FATCA stands for Foreign Account Tax Compliance Act and is a piece of United States legislation developed to detect and deter tax evasion by US taxpayers through non-US financial institutions and offshore investments. FATCA was signed into US law in March 2010 as part of the US Hiring Incentives to Restore Employment Act.
This federal law means that all United States persons, including those living outside the US, must file their non-US financial accounts with the Financial Crimes Enforcement Network annually. This also stands for foreign entities in which US taxpayers hold a substantial ownership interest.
FATCA aims to increases transparency through strong information reporting. All foreign financial institutions must report to the Internal Revenue Service on the financial accounts of all US taxpayers with over $50,000.
Non-compliant institutions risk being frozen out of the US market. This risk has held to strong levels of compliance since inception in 2010. Unless entered into an agreement to provide information to the IRS, FATCA can impose a 30 per cent withholding tax on payments of US source income made to non-US financial institutions.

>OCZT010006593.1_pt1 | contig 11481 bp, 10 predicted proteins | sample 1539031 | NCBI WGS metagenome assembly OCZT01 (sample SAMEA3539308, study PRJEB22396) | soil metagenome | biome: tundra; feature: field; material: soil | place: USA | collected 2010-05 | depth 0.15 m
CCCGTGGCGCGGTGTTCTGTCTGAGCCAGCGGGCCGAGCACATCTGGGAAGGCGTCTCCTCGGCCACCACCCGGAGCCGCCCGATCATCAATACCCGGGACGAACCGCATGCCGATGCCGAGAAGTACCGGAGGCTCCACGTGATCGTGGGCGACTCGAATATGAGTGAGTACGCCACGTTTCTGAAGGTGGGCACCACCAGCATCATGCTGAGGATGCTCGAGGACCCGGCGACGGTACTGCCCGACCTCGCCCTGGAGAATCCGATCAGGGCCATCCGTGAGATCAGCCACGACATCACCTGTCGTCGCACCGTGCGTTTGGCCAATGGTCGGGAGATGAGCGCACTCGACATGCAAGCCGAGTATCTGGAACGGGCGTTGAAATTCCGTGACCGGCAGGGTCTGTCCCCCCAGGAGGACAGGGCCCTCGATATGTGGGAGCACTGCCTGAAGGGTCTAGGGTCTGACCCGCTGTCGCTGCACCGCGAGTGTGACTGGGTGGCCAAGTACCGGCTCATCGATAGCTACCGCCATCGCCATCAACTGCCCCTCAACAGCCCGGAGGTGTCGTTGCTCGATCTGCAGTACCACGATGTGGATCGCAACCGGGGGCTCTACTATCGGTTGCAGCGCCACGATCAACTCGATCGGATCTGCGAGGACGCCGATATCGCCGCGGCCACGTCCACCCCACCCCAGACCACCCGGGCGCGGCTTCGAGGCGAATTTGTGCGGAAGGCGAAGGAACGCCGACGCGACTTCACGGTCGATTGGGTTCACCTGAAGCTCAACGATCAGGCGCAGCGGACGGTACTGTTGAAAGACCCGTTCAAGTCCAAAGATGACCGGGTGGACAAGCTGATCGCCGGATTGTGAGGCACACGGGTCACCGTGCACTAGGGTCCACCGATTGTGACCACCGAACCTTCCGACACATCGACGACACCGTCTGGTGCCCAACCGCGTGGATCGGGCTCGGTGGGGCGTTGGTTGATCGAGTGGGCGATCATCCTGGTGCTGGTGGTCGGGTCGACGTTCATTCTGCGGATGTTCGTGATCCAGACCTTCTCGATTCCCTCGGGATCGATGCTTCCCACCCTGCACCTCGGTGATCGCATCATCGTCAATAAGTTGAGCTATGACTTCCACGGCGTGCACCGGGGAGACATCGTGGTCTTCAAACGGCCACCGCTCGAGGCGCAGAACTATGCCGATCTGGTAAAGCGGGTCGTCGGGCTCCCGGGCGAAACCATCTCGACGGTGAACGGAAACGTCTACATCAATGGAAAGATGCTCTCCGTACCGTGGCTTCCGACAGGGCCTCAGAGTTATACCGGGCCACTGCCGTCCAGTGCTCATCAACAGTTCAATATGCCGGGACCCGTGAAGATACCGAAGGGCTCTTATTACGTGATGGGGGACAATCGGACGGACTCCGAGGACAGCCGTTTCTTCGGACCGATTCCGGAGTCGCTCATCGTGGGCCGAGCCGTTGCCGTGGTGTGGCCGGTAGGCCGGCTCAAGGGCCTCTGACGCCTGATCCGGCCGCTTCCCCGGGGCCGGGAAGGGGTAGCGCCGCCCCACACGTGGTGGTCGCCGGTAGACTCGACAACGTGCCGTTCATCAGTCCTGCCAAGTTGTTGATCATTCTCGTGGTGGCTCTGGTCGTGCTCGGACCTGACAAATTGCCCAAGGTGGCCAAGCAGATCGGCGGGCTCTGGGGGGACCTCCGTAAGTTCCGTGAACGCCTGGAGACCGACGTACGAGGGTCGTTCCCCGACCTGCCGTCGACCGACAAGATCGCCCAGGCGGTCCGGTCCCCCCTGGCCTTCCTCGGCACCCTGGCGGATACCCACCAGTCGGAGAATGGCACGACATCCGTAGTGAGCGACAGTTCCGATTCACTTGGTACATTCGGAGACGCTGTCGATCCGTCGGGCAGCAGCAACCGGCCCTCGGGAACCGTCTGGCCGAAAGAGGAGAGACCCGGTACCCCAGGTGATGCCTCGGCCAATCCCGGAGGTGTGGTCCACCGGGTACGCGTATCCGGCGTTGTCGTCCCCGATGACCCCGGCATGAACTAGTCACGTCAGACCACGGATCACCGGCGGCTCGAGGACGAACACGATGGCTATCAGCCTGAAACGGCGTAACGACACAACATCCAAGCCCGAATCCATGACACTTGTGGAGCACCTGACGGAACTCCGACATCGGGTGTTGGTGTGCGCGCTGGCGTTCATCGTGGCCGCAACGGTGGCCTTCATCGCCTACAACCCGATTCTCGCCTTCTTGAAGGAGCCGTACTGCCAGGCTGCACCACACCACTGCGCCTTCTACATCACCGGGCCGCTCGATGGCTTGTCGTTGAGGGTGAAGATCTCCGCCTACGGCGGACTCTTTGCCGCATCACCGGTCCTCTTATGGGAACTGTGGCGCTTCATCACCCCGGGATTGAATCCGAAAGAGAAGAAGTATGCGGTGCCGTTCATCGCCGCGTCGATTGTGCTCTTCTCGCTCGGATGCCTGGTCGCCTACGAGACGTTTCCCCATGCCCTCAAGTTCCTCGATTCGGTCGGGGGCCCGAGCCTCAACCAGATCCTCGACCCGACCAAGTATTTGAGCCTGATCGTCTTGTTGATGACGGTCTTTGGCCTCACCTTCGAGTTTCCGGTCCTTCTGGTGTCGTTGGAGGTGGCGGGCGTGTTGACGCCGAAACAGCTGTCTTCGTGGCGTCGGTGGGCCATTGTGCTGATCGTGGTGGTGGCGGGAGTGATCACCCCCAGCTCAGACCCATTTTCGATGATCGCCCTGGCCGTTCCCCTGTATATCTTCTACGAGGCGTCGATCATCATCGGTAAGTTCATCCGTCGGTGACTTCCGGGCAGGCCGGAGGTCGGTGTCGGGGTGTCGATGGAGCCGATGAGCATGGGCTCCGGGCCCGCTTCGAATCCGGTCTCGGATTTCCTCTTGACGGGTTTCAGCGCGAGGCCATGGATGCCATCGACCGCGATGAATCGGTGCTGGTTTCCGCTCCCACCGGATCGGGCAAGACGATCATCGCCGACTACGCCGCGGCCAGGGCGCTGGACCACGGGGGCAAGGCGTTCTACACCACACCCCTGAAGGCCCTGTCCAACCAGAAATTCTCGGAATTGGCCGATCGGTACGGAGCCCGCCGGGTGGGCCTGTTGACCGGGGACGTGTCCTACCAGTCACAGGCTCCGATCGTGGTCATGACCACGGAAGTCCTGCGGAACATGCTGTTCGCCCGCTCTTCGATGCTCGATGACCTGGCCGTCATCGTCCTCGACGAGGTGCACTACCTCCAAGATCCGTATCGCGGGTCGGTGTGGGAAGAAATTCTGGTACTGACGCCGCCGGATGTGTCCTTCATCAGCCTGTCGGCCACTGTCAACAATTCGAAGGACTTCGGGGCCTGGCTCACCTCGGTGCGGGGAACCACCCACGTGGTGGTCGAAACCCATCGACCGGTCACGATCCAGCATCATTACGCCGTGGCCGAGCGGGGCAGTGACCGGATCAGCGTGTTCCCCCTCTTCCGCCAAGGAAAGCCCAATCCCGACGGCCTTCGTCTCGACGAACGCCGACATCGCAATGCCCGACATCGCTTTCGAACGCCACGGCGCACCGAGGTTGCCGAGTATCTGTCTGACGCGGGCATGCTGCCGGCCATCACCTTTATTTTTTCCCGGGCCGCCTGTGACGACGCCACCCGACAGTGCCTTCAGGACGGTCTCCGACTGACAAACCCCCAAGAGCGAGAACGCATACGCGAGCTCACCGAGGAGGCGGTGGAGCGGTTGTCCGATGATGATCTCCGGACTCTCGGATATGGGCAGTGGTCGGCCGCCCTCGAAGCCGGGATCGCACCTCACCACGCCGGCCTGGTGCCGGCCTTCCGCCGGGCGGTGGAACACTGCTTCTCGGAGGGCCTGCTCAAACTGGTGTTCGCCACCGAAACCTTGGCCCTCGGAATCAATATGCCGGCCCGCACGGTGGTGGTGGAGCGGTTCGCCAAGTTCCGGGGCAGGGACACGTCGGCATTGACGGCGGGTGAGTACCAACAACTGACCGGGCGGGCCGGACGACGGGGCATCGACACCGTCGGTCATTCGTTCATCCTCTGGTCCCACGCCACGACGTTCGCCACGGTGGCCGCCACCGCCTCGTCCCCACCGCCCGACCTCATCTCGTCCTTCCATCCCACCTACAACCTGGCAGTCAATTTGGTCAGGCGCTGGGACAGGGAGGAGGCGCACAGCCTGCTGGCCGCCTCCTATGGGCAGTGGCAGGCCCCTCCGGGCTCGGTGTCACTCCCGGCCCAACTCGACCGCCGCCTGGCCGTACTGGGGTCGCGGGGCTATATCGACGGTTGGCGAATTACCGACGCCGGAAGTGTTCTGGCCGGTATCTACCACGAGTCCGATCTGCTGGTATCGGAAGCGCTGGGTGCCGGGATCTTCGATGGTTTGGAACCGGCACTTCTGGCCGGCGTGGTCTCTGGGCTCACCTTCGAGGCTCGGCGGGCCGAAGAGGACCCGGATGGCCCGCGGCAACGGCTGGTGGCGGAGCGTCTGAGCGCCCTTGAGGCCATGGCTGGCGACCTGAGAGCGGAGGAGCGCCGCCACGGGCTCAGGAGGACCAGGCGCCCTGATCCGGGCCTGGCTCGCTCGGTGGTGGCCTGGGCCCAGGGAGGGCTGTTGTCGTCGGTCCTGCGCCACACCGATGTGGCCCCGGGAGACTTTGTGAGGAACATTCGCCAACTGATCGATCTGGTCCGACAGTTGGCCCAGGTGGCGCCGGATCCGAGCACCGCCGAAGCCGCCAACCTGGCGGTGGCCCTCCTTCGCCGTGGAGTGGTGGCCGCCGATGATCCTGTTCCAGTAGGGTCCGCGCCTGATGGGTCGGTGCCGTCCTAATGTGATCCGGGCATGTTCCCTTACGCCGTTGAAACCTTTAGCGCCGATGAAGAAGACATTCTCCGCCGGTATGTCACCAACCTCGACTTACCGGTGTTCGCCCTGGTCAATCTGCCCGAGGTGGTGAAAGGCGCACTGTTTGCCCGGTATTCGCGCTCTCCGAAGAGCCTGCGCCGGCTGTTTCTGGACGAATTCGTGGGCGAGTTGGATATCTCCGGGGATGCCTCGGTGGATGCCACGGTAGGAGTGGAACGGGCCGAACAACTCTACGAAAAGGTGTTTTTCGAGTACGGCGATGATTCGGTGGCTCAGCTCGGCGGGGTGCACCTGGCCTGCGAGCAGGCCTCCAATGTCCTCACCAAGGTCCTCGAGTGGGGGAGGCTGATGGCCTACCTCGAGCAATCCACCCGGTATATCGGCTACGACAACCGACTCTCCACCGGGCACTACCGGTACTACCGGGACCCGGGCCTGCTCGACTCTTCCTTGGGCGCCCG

A large number of nations across the world have signed up for inter-governmental agreements to help them comply with FATCA. These agreements build FATCA regulations into local laws forcing local financial institutions to provide the necessary information to the IRS.
FACTA may be a US regulation, but its impact reaches the entire world. At FDM, we ensure our RRC Analysts are on top of the latest compliance rules around the globe. As new administrations come in and out of offices, these rules will constantly be changing. It is up to us, the businesses of the world, to ensure we’re always up to date.
Updated 3 February, 2017